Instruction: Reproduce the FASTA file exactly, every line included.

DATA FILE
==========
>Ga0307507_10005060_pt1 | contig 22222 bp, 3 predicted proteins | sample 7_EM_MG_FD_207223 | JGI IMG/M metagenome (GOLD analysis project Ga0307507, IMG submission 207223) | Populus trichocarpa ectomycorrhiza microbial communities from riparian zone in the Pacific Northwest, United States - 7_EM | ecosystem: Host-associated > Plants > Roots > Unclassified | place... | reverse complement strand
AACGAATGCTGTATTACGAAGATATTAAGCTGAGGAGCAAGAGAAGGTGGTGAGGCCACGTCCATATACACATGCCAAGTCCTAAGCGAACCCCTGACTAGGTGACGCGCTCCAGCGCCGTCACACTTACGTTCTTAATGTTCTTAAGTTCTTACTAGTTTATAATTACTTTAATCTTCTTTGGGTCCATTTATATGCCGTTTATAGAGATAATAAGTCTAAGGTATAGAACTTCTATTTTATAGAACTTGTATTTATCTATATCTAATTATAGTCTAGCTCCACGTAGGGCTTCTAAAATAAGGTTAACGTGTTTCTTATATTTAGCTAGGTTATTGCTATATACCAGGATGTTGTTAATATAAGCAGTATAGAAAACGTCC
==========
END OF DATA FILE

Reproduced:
>Ga0307507_10005060_pt1 | contig 22222 bp, 3 predicted proteins | sample 7_EM_MG_FD_207223 | JGI IMG/M metagenome (GOLD analysis project Ga0307507, IMG submission 207223) | Populus trichocarpa ectomycorrhiza microbial communities from riparian zone in the Pacific Northwest, United States - 7_EM | ecosystem: Host-associated > Plants > Roots > Unclassified | place... | reverse complement strand
AACGAATGCTGTATTACGAAGATATTAAGCTGAGGAGCAAGAGAAGGTGGTGAGGCCACGTCCATATACACATGCCAAGTCCTAAGCGAACCCCTGACTAGGTGACGCGCTCCAGCGCCGTCACACTTACGTTCTTAATGTTCTTAAGTTCTTACTAGTTTATAATTACTTTAATCTTCTTTGGGTCCATTTATATGCCGTTTATAGAGATAATAAGTCTAAGGTATAGAACTTCTATTTTATAGAACTTGTATTTATCTATATCTAATTATAGTCTAGCTCCACGTAGGGCTTCTAAAATAAGGTTAACGTGTTTCTTATATTTAGCTAGGTTATTGCTATATACCAGGATGTTGTTAATATAAGCAGTATAGAAAACGTCC